After playing a few games of Gaslight, it feels more like a tabletop RPG than a wargame. Not just because there are NPCs, but often there is a Game Master (GM). The GM is a referee but in many scenarios also controls the NPCs. Some people play with the variant that the NPCs move on a scatter dice or spinners direction every turn to make it fair, but I prefer GM method. Is the GM always fair, no, but aslong as its not obvious few will mind – it also speeds the game up with a GM controlling all NPCs.
The turn is categorized as such:
1. A card is flipped
2. Whatever unit is represented by the card gets to do its actions
3. Resolve combat
4. Flip next card
Morale test are taken before the unit is allowed to do execute their action, and can range from standing there in shock to disappearing off the battlefield to shooting wildly. Morale is also figure based, not unit, so sometimes some of your unit will scatter like marbles while others will hold their ground - more realistic than the bulk morale that is given in most games of this type (did I just say realistic in a game of dinosaur hunting?). Every roll you make is with a standard D20 and based on the principle that less is more. That's right ladies and gents, its a low roller. The best options are always 1's and to hit you must roll under your Shoot/Scuffle ability. Yes, it is a little awkward at first if you are coming from something like AoA or Warhammer, but it works out just fine.
So if my meandering writing has not lost you, let me explain a turn where I failed a morale test:
The card is flipped
It represents my unit, led by my Hero, who were firing at a dinosaur last round
I roll for a morale test, I fail
My Hero rolls a 12, meaning he shoots at a random enemy (in this case the dinosaur right in front of him)
Three of my infantry charge off toward the enemy waving their rifles like clubs (charging into said dinosaur)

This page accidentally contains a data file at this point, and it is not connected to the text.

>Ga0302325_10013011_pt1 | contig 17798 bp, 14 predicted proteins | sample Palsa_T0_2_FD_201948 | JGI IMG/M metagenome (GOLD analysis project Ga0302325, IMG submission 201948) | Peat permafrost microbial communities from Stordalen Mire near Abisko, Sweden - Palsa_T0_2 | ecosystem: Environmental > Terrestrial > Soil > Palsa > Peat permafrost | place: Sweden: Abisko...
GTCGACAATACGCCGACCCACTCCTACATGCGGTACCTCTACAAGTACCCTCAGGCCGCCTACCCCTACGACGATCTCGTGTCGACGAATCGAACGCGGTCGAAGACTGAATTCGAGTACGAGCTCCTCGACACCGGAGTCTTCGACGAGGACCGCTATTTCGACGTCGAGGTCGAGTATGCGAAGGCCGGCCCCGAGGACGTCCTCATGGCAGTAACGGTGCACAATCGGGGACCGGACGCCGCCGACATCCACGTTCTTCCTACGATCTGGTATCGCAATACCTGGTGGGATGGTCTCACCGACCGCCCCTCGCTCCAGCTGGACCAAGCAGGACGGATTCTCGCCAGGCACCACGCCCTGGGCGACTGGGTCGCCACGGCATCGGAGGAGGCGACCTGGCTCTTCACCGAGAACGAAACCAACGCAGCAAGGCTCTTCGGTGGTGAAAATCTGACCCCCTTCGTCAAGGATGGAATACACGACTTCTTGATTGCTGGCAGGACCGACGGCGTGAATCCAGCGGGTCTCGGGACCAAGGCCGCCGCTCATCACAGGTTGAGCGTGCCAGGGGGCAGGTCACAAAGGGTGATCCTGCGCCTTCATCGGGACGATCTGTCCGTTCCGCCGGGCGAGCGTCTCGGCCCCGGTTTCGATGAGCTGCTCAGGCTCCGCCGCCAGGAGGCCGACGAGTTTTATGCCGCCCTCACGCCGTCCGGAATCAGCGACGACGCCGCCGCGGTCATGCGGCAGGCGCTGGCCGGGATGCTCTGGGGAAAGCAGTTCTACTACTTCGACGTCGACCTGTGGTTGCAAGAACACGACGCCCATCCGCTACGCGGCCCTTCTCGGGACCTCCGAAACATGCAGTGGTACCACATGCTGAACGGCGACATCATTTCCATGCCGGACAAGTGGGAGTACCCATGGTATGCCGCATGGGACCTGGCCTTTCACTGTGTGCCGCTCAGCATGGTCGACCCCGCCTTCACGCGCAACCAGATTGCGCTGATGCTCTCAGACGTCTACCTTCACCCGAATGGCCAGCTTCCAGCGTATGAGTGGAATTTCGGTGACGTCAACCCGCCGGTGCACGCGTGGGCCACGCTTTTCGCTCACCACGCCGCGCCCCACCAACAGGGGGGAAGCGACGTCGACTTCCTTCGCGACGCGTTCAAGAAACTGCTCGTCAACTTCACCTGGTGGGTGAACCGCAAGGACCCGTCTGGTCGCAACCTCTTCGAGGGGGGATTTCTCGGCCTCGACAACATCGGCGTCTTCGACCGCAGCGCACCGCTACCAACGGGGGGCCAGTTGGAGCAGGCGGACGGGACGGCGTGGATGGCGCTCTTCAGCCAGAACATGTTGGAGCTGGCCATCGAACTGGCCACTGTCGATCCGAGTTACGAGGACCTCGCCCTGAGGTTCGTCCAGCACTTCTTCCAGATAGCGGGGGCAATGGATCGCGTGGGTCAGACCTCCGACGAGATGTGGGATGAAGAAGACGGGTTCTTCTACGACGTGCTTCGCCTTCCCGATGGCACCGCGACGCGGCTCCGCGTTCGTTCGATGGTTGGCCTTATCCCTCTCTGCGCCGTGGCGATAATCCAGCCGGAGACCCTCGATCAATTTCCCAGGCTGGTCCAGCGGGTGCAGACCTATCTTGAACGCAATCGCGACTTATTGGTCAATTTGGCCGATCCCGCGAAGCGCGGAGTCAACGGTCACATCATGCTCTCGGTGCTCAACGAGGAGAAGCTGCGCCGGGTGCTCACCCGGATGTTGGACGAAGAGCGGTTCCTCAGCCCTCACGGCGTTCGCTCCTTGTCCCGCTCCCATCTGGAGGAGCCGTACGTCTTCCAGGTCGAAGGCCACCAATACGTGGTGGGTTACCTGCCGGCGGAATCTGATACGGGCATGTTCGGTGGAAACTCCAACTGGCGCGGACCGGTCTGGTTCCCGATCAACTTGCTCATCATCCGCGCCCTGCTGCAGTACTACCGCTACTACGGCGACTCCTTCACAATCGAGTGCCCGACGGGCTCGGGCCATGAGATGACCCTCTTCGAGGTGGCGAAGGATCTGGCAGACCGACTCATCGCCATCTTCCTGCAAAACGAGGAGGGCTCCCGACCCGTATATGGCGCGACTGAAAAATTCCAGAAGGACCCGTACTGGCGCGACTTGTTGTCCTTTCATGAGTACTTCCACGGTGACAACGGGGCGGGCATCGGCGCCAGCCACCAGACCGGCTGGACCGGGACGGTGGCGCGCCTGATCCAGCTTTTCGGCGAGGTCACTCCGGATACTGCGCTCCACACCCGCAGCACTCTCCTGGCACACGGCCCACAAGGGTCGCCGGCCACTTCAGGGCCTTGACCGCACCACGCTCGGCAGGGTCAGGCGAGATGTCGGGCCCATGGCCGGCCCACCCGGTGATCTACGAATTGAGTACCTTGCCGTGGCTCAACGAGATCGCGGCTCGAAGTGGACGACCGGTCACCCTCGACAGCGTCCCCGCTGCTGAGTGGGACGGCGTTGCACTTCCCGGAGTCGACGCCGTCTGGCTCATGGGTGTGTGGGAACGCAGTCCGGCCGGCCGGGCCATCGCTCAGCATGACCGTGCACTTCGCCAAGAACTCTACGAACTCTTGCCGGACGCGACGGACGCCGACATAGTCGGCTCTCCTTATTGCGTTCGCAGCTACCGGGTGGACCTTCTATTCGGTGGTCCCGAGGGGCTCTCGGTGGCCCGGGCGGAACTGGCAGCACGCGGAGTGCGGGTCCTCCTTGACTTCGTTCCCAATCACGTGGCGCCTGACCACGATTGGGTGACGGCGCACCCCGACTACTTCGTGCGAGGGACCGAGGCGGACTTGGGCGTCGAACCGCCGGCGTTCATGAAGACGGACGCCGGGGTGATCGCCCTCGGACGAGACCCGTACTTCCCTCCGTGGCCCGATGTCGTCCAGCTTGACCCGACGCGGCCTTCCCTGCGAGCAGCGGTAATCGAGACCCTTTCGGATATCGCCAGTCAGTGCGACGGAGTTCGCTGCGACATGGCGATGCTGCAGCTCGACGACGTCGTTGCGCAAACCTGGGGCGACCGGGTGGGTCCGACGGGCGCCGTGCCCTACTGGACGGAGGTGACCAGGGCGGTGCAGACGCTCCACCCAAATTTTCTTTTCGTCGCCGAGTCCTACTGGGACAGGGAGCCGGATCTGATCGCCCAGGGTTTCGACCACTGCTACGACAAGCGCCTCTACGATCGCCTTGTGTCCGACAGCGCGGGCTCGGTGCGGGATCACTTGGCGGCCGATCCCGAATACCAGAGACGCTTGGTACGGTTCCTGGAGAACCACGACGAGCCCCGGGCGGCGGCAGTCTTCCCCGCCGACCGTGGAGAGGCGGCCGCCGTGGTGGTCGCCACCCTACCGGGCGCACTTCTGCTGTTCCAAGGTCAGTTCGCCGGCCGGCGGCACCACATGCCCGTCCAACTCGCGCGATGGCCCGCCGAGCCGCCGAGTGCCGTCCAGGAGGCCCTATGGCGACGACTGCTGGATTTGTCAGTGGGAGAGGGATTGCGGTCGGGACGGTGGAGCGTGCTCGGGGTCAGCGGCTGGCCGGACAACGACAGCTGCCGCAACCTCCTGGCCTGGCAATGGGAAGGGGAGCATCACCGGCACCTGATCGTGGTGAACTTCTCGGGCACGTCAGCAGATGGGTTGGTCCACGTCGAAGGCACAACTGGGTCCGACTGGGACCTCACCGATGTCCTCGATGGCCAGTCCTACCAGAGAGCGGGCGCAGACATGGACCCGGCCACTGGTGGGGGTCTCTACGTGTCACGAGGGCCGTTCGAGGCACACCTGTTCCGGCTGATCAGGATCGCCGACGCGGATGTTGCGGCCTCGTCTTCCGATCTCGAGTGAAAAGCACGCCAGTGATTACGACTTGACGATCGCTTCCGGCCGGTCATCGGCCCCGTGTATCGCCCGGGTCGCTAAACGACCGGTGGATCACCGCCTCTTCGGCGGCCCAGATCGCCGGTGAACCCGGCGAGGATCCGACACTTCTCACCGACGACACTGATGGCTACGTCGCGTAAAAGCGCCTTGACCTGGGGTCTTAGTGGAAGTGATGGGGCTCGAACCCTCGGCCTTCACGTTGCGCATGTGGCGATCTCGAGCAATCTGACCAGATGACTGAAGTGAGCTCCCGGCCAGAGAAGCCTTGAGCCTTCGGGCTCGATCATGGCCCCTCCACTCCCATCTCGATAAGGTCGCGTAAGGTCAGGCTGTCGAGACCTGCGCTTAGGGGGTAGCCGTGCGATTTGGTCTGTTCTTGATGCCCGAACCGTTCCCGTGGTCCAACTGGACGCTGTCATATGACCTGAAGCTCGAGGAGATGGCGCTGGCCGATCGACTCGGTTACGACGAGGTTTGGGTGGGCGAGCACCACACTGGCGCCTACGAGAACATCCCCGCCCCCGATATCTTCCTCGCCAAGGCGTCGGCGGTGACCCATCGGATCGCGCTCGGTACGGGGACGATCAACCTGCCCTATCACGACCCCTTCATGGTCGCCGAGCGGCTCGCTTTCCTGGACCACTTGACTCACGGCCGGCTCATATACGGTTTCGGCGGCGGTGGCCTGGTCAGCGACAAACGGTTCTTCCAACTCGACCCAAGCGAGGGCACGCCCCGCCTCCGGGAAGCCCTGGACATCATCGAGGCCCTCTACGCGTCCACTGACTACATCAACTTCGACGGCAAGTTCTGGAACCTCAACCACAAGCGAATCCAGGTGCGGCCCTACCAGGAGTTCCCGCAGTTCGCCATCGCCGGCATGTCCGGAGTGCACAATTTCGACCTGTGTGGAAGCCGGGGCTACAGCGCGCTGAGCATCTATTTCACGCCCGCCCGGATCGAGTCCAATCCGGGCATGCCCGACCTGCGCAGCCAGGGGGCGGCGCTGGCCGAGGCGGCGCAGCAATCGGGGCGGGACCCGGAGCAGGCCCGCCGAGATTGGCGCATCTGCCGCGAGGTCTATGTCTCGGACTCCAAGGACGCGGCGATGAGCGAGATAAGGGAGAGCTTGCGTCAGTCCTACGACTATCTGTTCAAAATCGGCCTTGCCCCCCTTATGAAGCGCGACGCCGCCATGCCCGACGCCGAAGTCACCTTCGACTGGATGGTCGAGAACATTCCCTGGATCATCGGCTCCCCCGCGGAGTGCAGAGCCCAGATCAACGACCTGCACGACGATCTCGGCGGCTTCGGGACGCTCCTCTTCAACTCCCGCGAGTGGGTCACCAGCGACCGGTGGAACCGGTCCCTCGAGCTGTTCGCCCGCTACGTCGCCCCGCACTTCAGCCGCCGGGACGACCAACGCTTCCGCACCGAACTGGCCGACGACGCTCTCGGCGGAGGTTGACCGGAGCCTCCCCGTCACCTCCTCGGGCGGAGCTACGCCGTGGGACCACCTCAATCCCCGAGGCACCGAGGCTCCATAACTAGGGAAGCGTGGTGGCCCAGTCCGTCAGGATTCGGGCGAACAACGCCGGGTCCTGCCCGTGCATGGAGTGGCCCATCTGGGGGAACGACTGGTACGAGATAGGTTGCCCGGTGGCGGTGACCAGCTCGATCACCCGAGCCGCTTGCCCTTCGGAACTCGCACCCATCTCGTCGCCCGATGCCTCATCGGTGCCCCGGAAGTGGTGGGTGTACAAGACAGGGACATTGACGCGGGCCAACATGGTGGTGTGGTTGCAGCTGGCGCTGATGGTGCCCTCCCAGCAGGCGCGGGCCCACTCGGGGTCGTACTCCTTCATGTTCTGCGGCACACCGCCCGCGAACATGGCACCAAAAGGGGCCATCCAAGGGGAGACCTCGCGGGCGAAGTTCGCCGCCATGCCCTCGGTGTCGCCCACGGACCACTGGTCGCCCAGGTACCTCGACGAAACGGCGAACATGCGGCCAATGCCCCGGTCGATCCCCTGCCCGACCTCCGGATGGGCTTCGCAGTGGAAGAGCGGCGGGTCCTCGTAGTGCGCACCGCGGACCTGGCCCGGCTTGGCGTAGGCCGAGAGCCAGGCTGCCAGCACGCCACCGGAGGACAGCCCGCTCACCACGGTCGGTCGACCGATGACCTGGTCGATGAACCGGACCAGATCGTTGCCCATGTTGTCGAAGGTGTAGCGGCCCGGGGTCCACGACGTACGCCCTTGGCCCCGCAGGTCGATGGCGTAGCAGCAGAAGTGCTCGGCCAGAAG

Two disappear into the mist (run off the table)
One just stands there in shock at the size of the creature
While the other five run off in random directions
Since those three infantry just charged the enemy they are now in scuffle (hand to hand) combat with a dinosaur, and will get to attack when either their own or the dinosaurs card is drawn.
Now I know I laid heavily on the dinosaur aspect of this game, which is really only the begining of it. With a system this open ended you could recreate anything from Victorian Science Fiction with relative ease. As you can see from Yugblad's images, it is possible to have all sorts of mechanical men, steam powered devices, or even aether flyers, it all comes down to your imagination. It is a great system, and while it may not seem worth the somewhat hefty pricetag it is a very fun and filling minis game. I highly recommend it to both those who are already familiar with the genre and those just starting out. Though be warned the book's layout is moderately difficult to read the first few times.
Small enough that you could take it with you anywhere, easy enough that most anyone can play it, and meaty enough to keep you interested.
Edited to update the battle example so it makes more sense.
- Last edited Fri Aug 22, 2008 4:36 am (Total Number of Edits: 1)
- Posted Thu Jul 31, 2008 2:27 am
Less talking about games and more playing games.
Print-n-Play Wargames and Miniatures Rules www.wargamedownloads.com
I do not think you have to make a Morale check while in a previous scuffle unless you take a causality.
You are correct Mr. Moore. I should have specified that they were firing at the creature for their previous action. I will update it with that information as soon as I can.
Thanks for the review! This has pushed me a bit more towards buying the game...
Thank you Andres, I am glad I could be of help. I actually saw your topic after I finished writing my review.